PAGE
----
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Aussie scientists create new 3D bioprinter that offers diabetes cure, marking the beginning of a new era in manufacturing

December 13, 2017 • News

Thanks to researchers from the University of Wollongong (UOW), Australians now have access to revolutionary treatment for people with Type 1 Diabetes.

UOW scientists have created the  Pancreatic Islet Cell Transplantation (PICT) 3D Printer  that is capable of delivering insulin-producing islet cells from a protective bionic into a printed scaffold which is perfectly suited for transplantation. Further, the printer has the potential to reduce the risk of rejection because the printed transplant material can be created using the patient’s own cells.

The first to reap the benefits from this cutting edge biomedical printing device will be the Royal Adelaide Hospital (RAH). The 3d bioprinter was officially handed over last week by South Australian Minister for Health Peter Malinauskas and ARC Centre of Excellence for Electromaterials Science (ACES) Executive Director and ANFF Materials Director, Professor Gordon Wallace.

According to RAH Director of Kidney and Islet Transplantation, Professor Toby Coates, the new 3d bioprinter will allow for the creation of new customised organs.
“The PICT Printer will allow us to make customised organs, mixing donor with recipient cells in a unique 3 Dimensional way to provide completely new composite “organoids” for experimental transplantation,” Professor Coates said.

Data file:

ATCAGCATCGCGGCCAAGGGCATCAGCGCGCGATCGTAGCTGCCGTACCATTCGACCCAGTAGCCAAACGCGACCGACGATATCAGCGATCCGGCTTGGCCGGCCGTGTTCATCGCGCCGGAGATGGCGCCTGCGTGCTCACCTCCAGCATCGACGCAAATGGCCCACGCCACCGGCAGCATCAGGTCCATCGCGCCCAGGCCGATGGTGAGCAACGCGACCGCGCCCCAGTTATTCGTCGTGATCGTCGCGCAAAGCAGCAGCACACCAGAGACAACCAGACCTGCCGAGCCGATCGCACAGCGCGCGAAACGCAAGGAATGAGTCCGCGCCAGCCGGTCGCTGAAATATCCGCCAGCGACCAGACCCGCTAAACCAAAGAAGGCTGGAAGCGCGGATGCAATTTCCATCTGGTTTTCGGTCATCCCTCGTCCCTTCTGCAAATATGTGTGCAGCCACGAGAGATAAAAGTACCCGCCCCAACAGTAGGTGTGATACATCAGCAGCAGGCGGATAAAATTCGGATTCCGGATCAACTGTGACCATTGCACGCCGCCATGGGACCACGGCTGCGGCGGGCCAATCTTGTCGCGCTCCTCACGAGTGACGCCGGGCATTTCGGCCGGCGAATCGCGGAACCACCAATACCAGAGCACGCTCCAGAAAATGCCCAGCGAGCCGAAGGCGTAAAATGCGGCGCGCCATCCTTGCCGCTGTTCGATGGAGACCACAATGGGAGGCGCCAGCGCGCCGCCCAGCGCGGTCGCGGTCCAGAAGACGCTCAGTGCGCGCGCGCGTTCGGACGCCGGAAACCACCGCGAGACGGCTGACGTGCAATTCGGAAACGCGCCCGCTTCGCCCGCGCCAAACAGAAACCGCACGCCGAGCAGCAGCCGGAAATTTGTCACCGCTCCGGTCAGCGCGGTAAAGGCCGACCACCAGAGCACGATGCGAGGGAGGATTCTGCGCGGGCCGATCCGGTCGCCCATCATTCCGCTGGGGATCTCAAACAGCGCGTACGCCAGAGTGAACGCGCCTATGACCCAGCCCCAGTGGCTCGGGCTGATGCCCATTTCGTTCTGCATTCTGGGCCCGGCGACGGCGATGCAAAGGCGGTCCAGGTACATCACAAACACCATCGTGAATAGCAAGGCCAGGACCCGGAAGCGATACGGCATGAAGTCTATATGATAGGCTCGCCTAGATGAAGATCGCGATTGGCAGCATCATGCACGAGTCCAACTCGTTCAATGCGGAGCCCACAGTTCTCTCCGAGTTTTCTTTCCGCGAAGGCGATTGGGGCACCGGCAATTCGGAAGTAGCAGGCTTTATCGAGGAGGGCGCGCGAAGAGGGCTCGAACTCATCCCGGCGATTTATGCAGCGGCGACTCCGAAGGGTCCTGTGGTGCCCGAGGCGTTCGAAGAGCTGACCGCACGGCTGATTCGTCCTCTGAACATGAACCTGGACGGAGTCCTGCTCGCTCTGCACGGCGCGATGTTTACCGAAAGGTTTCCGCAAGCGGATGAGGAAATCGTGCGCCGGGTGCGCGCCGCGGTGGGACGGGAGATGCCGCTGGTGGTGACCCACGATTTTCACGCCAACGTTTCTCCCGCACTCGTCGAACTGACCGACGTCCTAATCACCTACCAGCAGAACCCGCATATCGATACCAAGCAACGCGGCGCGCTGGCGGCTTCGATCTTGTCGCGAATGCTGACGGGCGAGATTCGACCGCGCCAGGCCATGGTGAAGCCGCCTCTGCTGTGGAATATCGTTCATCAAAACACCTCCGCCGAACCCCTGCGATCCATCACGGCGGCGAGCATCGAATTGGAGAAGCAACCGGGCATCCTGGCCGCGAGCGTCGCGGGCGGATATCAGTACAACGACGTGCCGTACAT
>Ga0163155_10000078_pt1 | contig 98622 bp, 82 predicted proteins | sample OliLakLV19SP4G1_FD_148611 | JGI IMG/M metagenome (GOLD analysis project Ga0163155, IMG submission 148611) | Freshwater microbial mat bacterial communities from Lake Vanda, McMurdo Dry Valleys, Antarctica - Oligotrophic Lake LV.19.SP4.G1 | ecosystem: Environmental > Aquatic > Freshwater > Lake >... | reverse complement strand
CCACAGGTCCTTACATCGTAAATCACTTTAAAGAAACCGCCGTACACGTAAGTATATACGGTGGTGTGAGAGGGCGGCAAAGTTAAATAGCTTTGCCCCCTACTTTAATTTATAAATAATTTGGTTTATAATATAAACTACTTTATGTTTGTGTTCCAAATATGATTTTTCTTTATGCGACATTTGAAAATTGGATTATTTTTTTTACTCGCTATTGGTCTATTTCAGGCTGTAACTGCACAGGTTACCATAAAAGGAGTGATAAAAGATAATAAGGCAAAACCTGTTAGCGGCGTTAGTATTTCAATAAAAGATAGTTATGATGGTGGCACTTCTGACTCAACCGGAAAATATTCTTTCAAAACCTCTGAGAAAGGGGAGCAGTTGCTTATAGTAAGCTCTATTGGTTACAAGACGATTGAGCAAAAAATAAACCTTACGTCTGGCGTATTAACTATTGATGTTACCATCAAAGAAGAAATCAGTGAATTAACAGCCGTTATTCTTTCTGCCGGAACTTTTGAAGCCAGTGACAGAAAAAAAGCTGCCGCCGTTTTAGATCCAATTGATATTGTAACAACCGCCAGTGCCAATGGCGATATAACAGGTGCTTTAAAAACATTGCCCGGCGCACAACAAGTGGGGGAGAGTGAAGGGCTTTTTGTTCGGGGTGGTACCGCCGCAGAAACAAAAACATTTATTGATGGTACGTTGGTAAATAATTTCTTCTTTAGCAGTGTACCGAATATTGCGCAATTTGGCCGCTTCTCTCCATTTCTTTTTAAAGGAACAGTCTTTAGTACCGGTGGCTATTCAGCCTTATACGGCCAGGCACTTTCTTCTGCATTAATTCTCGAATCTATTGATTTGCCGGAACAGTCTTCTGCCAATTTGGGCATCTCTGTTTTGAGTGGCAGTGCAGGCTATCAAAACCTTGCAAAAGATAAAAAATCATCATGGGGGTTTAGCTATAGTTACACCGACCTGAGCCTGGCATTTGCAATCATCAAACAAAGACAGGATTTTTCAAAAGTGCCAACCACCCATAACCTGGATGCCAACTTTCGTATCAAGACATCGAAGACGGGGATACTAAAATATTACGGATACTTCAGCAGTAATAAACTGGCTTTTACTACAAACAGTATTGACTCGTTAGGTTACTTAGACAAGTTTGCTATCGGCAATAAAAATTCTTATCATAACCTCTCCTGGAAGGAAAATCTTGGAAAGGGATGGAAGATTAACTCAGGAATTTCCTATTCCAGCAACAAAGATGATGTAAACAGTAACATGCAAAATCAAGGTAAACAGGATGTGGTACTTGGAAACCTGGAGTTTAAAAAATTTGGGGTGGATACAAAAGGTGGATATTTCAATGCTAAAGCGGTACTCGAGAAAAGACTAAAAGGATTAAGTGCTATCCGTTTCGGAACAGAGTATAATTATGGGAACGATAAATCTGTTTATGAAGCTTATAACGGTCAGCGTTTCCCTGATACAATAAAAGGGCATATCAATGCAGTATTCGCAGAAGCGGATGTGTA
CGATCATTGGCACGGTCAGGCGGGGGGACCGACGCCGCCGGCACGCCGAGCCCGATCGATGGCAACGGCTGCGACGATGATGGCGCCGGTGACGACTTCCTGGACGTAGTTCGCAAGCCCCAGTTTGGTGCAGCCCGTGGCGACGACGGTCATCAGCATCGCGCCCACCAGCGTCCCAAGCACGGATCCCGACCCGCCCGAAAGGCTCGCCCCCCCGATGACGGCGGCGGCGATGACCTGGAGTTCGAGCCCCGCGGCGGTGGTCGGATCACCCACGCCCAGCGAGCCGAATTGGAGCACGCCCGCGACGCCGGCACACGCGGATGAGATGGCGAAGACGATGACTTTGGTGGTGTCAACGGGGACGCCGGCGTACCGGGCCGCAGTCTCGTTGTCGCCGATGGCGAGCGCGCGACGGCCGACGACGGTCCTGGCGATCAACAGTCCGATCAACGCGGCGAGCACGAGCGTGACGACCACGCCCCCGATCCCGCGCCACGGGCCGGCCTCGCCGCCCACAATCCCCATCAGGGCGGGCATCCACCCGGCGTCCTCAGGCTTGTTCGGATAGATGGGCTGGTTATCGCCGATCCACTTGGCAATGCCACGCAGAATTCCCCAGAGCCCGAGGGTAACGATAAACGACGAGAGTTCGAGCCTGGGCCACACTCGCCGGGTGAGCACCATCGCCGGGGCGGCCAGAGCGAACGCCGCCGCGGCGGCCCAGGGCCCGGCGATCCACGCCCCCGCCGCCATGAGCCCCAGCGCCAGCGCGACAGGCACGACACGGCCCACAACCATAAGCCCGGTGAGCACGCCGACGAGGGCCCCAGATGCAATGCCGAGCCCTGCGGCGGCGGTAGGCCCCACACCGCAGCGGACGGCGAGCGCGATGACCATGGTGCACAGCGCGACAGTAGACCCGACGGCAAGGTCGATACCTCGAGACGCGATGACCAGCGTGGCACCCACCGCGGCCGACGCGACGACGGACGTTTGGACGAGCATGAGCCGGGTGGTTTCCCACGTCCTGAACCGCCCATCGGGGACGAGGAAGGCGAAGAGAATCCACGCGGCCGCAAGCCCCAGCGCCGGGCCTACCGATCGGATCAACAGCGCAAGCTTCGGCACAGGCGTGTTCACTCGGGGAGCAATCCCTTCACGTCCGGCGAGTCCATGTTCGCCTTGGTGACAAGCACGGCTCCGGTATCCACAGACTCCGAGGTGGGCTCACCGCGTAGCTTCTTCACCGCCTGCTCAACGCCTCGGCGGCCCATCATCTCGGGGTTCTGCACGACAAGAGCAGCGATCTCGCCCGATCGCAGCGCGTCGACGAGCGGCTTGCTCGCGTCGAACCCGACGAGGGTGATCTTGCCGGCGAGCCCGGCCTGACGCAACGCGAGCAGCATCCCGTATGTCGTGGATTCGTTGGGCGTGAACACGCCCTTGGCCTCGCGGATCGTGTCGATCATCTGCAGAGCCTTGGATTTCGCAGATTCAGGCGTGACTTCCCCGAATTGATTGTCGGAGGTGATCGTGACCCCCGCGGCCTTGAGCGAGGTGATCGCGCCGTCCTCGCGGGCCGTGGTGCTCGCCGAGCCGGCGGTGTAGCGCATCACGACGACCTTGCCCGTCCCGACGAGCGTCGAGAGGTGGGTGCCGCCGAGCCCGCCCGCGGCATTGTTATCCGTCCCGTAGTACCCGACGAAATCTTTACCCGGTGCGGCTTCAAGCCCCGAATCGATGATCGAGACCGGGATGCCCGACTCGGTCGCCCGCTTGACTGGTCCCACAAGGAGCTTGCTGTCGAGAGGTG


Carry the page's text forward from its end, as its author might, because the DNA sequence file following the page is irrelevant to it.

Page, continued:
“ACES at the University of Wollongong has built a collaborative clinical research network that enables us to tackle big clinical challenges and deliver practical solutions using 3D bioprinting,” Professor Wallace said.

“In collaboration with Professor Toby Coates’ team at Royal Adelaide Hospital, we plan to improve the effectiveness of islet cell transplants by encapsulating donated islet cells in a 3D printed structure, to protect them during and after transplantation.”

Another amazing aspect of this achievement the fact that the printer can print multiple cell types in the same run, so endothelial cells, which are responsible for installing blood flow to the drafted islet cell, can be implanted to guarantee better islet cell survival.

The University of Wollongong is currently building a 3D bioprinting facility thanks to a $347,000 grant from the Australian Research Council.

The new world-first facility is set to expedite development of commercial opportunities in 3D bioprinting.

Image credit: media.uow.edu.au

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